Trace is a browser add-on/extension for Firefox and Chrome that blocks multiple tracking techniques used by many websites.
Trace is a new browser extension that has some advanced blocking features- it blocks tracking pixels, page ads, media requests, code requests (3rd party scripts and ping requests) and more. Here's what Trace blocks:
- Canvas Fingerprinting
- Audio Fingerprinting
- WebRTC Leaks
- User-Agent Tracking
- Browser plugin fingerprinting
- Beacon Requests
- Bad Top Level Domains
- Hyperlink Auditing
- HTTP Referrer Headers
- Chrome Header Tracking
- E-Tag Tracking
- URL Tracking Cleaner (experimental)
- Trace Page (injects code into sites to disable certain functions)
Most of us probably don't know what all the things on that list are, but you can find an explanation of each and why you may or may not want to enable it in the settings. Click the name to get an expanded definition.
After installation, Trace adds an icon to the browser's main toolbar which enables easy access the settings and statistics. In addition to blocking features, Trace comes with the ability to whitelist sites, if you run into an issue with a website you can whitelist it to restore functionality.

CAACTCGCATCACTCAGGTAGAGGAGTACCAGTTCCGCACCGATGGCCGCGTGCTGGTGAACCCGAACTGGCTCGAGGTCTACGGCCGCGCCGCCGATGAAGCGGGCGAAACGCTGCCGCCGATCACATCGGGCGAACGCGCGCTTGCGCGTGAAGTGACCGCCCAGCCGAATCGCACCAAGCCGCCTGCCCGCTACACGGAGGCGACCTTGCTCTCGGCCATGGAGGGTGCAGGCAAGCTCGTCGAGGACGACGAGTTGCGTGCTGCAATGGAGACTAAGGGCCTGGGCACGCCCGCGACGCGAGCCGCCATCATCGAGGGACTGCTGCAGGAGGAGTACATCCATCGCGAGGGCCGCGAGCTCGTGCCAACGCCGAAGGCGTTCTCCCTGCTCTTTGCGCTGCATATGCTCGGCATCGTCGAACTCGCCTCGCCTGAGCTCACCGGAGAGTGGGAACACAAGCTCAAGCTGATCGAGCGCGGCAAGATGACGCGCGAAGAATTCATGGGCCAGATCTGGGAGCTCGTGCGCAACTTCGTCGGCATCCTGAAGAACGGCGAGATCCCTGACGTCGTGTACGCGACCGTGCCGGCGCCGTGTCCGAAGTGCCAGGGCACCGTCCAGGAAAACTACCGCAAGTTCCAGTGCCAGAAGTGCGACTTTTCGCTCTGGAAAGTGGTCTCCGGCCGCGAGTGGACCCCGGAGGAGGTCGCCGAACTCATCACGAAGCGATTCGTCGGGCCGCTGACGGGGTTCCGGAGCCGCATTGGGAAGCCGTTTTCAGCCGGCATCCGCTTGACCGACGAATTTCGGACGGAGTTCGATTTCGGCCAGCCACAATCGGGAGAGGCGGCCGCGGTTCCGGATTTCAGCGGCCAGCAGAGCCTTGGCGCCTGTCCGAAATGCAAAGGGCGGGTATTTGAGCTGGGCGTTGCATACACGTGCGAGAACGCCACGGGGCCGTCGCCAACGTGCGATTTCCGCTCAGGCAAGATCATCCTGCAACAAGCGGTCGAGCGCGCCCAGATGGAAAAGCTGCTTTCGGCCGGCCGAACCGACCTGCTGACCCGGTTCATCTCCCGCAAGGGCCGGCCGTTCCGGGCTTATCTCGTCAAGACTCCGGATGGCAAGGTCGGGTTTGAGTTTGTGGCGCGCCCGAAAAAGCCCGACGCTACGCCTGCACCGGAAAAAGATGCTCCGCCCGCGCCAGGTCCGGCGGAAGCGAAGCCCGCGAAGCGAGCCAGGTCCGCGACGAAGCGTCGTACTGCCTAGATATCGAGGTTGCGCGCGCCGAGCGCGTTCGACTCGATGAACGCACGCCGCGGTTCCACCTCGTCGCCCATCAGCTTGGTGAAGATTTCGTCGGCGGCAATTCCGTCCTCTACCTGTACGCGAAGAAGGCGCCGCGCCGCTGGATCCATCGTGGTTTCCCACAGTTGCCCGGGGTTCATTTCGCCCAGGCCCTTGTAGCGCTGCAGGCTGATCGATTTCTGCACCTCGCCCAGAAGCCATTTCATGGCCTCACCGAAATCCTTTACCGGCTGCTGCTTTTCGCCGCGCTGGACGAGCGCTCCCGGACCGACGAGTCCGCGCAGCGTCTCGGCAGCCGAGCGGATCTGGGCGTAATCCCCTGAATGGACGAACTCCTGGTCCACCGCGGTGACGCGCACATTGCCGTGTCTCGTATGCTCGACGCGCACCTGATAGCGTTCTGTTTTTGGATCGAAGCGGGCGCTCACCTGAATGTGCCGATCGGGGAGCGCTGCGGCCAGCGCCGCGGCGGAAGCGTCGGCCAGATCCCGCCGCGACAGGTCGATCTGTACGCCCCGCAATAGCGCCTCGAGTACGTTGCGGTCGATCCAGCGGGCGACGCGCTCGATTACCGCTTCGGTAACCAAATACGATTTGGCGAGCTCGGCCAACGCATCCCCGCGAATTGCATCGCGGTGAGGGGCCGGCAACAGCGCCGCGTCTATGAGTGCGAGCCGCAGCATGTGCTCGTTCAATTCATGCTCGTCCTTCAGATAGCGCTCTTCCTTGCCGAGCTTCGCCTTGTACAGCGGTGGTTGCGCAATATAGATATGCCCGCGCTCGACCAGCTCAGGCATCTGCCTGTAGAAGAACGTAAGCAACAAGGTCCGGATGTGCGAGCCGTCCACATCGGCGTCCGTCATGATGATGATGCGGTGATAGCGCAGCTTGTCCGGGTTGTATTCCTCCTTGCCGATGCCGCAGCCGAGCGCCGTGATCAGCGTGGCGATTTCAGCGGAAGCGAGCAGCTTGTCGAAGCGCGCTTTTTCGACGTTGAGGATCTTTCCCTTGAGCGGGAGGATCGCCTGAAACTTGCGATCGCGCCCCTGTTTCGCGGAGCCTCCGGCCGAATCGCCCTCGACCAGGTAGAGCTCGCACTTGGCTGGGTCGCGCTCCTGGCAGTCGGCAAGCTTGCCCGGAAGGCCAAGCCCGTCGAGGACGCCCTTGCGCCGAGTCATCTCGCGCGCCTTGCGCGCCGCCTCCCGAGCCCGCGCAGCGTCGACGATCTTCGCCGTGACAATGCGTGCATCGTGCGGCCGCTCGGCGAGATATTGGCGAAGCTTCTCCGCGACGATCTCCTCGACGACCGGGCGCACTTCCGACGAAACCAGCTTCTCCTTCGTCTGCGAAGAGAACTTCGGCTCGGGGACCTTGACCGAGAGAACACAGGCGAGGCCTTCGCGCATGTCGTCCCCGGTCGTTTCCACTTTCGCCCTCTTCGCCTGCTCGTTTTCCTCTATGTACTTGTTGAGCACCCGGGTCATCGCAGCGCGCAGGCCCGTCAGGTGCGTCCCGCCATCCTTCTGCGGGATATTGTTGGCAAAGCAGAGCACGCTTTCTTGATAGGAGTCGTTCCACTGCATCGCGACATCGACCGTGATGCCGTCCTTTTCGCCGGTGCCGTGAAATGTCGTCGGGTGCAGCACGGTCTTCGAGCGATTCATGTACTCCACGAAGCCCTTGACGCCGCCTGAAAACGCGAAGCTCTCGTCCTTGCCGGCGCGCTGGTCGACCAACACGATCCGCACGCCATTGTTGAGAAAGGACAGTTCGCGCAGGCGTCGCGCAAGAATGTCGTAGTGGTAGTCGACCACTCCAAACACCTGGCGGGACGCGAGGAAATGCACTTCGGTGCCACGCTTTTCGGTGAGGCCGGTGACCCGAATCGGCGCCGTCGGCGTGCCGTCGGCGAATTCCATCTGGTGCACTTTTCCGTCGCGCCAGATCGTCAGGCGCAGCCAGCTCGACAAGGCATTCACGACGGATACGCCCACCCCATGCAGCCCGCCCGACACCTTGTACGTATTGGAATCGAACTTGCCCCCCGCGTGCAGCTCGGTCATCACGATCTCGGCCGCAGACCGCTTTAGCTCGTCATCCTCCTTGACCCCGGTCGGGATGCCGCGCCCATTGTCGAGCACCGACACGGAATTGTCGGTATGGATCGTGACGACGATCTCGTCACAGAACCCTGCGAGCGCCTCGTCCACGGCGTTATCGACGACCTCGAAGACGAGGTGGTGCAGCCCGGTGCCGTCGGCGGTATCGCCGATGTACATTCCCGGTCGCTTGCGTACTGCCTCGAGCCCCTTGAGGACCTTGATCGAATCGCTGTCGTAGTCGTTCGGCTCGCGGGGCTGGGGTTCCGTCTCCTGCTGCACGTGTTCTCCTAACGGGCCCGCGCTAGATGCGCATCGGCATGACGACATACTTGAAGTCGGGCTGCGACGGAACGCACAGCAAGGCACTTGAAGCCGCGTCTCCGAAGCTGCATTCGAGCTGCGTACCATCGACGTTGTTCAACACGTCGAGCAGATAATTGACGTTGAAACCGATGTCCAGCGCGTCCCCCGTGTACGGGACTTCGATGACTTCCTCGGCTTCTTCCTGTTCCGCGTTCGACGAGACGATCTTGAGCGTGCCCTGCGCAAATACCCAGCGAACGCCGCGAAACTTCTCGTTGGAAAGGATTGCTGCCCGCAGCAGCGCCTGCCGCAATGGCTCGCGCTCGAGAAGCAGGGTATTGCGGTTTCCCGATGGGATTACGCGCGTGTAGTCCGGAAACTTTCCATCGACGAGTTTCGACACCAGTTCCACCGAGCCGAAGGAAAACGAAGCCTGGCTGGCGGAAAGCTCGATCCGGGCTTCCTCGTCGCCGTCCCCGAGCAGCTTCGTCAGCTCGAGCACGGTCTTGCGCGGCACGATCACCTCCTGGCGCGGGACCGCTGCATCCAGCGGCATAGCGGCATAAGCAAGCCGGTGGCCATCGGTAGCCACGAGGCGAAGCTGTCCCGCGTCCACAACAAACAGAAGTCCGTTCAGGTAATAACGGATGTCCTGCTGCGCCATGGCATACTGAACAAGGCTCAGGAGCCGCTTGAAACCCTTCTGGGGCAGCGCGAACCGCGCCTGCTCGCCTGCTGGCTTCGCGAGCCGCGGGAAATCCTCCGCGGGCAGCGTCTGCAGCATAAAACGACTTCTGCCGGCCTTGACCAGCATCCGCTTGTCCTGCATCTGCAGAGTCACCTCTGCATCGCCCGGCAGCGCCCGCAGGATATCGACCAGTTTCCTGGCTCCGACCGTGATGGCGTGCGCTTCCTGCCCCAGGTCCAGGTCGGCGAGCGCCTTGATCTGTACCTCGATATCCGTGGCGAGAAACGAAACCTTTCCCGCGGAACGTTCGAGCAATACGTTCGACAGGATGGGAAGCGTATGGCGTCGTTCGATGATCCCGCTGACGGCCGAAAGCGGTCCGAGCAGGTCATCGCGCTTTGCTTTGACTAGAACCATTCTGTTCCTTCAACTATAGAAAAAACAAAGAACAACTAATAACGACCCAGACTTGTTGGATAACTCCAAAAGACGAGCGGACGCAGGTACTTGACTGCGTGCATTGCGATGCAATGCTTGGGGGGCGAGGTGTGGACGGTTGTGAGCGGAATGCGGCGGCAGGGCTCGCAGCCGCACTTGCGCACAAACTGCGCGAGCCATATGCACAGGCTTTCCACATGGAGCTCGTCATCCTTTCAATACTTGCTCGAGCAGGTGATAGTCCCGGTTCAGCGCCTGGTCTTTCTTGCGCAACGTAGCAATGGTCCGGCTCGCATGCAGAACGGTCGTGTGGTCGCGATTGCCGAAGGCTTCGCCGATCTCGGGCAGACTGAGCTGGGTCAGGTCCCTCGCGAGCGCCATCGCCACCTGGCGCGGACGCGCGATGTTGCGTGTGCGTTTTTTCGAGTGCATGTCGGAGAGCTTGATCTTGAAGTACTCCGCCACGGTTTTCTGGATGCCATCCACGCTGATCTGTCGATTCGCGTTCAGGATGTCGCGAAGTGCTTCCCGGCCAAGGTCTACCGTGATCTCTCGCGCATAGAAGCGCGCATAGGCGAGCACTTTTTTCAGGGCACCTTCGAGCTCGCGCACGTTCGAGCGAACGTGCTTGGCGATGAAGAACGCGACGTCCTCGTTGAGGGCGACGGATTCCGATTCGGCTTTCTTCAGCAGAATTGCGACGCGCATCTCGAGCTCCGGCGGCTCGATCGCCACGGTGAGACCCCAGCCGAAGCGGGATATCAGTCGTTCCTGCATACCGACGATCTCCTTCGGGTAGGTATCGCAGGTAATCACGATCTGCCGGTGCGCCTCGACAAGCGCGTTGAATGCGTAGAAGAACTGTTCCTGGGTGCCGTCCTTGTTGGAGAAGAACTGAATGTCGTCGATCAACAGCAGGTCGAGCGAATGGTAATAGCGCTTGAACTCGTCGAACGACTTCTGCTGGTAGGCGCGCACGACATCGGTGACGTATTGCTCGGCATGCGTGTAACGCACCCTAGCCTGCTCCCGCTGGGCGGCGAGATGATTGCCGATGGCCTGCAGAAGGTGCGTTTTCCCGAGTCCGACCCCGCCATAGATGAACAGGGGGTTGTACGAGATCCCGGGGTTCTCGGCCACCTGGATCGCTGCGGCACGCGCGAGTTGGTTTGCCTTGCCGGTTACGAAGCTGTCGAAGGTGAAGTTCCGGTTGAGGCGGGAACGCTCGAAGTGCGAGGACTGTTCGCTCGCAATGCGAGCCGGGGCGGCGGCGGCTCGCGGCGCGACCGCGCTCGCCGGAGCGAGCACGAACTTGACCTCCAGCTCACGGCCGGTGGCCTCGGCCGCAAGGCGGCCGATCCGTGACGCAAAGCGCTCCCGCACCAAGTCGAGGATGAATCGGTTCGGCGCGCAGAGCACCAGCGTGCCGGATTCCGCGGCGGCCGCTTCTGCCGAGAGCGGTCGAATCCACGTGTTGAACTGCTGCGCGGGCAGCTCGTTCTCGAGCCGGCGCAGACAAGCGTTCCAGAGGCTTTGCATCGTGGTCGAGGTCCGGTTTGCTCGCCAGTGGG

There's a basic version and a premium version - the premium version supports further development of the extension and gives you access to a premium blocklist for a few dollars. I didn't notice any functionality difference between the two versions. Trace is under active development and the developer welcomes bug reports.
I've noticed faster page load times since I installed Trace, which is more than welcome on this slow internet connection.
Trace officially works with Chrome and Firefox. I've successfully installed it on Opera, Vivaldi, and Waterfox, where it's running with no issues so far.
All in all, Trace is a nice addition to your browser privacy collection. Get Trace for Chrome and Firefox here:
You can find more Tech Treats here.
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